Brace Hemmelgarn-US PRESSWIRE
The Detroit Lions have not been particularly stellar against the run. They allowed Frank Gore 5.2 yards per carry. Still, their ability to limit Steven Jackson and Chris Johnson should not be ignored, with Jackson only managing 2.5 yards per carry and Chris Johnson only 1.7 yards per carry.
Neither of those running backs are as talented as Adrian Peterson, but what may win the day for the Vikings is the blocking up front. With the Lions' Corey Williams gone due to a knee injury, expect Nick Fairley, Ndamukong Suh and Sammie Lee Hill to play many more snaps.
It's not just Suh who is susceptible to trap blocks and wham blocks (something that San Francisco proved is still true), the entire defensive line gets stymied by quick blocking assignment changes by the offensive line and fullbacks.
Neither Tennessee nor St. Louis attempted much more than simple man or zone blocking schemes, and the quick penetration of the Lions' dynamic line put an end to a few runs much too early for comfort.
San Francisco, on the other hand, had linemen trade off traditional assignments, pulled linemen from across the formation, left unusual players unblocked (including Suh on one occasion) and shifted linemen before the snap.
That, in addition to fullback and tight end cues, made attacking the run difficult for the Lions.
The Vikings can engage in some relatively complex blocking calls on the run, despite the young members on the line. While not nearly as sophisticated as the 49ers running offense, the new combination of man- and zone-blocking schemes has confused some opponents.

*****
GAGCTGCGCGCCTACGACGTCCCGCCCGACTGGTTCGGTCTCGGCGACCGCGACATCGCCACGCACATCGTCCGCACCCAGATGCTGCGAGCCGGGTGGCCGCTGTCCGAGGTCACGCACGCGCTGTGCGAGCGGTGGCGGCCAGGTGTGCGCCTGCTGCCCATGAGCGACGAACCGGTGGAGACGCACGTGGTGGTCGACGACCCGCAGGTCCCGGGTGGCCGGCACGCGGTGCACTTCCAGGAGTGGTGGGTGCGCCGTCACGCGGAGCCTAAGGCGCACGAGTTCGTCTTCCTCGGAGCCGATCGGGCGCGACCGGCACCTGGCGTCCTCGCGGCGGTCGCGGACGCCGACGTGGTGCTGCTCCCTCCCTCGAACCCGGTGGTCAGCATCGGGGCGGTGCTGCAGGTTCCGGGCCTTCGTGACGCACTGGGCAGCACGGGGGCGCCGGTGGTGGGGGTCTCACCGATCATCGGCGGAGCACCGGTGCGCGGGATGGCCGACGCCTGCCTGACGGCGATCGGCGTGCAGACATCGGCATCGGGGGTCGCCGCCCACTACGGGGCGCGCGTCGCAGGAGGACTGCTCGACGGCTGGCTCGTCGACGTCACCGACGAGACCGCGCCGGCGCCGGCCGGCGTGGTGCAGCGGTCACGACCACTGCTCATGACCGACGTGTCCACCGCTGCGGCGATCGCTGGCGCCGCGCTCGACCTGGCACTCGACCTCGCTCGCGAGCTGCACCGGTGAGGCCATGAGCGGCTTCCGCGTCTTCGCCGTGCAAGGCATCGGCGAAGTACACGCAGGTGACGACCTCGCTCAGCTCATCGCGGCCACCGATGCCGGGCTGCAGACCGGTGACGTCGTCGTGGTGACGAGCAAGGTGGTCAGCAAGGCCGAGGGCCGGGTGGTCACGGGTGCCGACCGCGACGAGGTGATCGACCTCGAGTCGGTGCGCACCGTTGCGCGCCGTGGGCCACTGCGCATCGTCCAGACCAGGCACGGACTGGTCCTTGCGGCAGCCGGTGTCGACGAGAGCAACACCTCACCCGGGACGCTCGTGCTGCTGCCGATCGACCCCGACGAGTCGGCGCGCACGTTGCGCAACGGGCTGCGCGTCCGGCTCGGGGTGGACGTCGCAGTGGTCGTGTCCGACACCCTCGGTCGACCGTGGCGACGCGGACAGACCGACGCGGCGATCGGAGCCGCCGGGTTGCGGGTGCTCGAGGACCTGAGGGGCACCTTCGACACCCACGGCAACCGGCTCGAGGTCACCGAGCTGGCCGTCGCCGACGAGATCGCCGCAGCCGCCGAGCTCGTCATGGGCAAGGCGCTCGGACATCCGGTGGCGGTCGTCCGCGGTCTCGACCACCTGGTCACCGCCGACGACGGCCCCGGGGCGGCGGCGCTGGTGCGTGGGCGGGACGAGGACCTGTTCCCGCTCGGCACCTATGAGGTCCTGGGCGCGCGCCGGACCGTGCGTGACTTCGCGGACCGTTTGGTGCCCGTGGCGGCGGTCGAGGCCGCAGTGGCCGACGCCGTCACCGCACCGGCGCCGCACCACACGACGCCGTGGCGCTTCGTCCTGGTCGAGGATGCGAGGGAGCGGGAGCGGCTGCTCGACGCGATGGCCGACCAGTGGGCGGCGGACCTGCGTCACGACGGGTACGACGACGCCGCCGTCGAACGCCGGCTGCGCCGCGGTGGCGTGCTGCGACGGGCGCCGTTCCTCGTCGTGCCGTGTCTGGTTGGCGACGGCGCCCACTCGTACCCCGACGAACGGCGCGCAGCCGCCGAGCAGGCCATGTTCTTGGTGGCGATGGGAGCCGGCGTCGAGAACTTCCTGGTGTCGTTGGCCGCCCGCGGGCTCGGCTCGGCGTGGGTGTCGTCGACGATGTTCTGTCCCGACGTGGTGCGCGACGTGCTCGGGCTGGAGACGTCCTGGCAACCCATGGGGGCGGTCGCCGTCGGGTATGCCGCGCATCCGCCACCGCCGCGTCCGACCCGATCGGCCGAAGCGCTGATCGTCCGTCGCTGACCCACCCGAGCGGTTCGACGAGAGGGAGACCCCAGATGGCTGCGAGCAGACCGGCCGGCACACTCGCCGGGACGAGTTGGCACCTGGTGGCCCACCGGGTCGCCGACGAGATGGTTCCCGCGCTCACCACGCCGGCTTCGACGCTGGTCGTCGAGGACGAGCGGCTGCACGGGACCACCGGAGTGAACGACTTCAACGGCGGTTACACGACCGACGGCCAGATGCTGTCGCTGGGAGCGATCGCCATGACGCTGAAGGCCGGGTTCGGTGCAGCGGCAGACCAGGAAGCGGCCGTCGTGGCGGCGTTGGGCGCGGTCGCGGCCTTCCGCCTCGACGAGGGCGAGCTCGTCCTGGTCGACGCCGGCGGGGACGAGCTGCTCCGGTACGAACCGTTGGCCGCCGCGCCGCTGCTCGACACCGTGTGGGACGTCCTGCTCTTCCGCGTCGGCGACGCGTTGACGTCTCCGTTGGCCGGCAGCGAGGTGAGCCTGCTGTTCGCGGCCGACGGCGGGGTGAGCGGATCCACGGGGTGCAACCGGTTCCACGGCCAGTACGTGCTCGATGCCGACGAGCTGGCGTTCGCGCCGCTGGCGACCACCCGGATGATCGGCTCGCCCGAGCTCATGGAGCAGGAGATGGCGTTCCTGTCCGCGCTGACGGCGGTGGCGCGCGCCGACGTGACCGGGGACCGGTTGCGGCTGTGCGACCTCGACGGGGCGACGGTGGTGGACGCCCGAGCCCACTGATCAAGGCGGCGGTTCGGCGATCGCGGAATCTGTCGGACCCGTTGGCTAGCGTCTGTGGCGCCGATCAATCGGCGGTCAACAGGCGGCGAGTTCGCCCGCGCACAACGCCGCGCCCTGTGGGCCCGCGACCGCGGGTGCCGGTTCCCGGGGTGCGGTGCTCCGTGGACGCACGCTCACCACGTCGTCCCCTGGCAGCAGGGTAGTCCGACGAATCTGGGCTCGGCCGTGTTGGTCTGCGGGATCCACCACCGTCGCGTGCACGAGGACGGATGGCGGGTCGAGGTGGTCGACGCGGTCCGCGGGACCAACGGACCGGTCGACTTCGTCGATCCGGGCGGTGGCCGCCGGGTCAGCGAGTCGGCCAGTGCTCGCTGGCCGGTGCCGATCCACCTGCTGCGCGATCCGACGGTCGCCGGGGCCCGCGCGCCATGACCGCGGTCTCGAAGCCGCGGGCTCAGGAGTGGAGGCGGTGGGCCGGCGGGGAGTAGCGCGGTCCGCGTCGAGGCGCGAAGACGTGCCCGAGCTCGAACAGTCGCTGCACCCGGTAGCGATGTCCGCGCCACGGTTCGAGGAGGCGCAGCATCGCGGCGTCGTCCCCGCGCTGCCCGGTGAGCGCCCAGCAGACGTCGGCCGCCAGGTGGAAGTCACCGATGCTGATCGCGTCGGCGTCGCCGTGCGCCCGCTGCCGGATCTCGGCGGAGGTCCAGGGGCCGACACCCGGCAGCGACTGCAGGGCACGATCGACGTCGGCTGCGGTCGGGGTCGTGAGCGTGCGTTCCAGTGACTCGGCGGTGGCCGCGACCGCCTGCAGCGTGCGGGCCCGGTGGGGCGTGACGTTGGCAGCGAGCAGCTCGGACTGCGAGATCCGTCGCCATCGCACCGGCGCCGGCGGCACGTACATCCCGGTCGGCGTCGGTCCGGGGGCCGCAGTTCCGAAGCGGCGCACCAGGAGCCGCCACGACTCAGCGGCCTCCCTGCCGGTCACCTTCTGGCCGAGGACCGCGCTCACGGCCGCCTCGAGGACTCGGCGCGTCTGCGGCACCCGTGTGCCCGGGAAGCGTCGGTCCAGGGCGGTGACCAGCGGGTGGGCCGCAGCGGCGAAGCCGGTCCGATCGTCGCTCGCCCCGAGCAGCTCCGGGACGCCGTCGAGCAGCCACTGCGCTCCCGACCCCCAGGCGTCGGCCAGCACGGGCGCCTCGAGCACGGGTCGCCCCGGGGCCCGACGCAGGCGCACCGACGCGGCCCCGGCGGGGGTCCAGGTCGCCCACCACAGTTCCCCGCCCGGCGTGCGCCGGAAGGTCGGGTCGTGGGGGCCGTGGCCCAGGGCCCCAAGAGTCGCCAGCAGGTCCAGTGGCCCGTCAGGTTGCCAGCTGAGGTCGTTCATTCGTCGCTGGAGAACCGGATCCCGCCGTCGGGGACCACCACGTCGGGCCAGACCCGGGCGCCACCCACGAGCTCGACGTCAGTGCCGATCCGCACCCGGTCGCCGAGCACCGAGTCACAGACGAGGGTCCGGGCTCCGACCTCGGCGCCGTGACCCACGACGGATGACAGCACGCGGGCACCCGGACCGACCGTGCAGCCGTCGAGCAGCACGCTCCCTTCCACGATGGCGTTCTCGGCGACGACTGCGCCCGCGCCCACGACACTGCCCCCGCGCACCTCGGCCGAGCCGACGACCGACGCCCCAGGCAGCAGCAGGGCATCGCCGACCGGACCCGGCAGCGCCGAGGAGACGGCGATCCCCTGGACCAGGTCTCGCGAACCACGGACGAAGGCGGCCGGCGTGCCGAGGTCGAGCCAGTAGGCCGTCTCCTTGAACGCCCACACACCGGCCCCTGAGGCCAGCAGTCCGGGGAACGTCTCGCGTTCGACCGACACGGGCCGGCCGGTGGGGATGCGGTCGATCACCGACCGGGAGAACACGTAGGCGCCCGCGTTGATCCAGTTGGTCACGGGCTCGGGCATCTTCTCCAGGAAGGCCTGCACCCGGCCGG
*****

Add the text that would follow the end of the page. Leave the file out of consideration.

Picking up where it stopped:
Each week, the communication between Vikings linemen has been improving, so on zone running plays, they can get to the second level and isolate the linebackers to secure the big gain.
With running packages that include a "full house" formation (three men in the backfield in a diamond formation), single-back formations (including a single-back heavy package with three tight ends), a near and far "Pro" set (with a single running back lined up a few yards back over a guard), and chowed sets (with running backs lined up on the outside leg of the tackles), they have a number of ways to attack the run, not all of which are predictable.
The biggest issue has been that the Vikings have been inconsistent as run-blockers, both from tight ends and the offensive line. A small sample might reveal that the Vikings do much better against 4-3 fronts, but that doesn't fit with their running performance in 2011.
The Vikings are still waiting to find out which Brandon Fusco they have—the phenomenal run-blocker from Week 1, or the ineffectual body in Week 3.
More than that, they might not be able to run the complex schemes that freeze the Lions defense if they don't improve on the level of communication they had against the 49ers—they had a poor understanding of their responsibilities.
Still, it's generally a cohesive line that should get things done.
The Vikings should emphasize their unpredictability in the running game by playing with different run- blocking schemes under the same formation. More than anything, this will help move the chains in tough situations.